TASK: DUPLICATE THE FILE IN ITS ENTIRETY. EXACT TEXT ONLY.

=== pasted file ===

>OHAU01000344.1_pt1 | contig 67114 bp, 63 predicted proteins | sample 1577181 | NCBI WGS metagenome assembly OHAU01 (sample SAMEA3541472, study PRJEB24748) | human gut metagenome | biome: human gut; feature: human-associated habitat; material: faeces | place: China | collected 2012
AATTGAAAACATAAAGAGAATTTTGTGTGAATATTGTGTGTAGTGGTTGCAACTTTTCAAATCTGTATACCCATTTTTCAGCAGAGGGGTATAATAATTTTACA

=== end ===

>OHAU01000344.1_pt1 | contig 67114 bp, 63 predicted proteins | sample 1577181 | NCBI WGS metagenome assembly OHAU01 (sample SAMEA3541472, study PRJEB24748) | human gut metagenome | biome: human gut; feature: human-associated habitat; material: faeces | place: China | collected 2012
AATTGAAAACATAAAGAGAATTTTGTGTGAATATTGTGTGTAGTGGTTGCAACTTTTCAAATCTGTATACCCATTTTTCAGCAGAGGGGTATAATAATTTTACA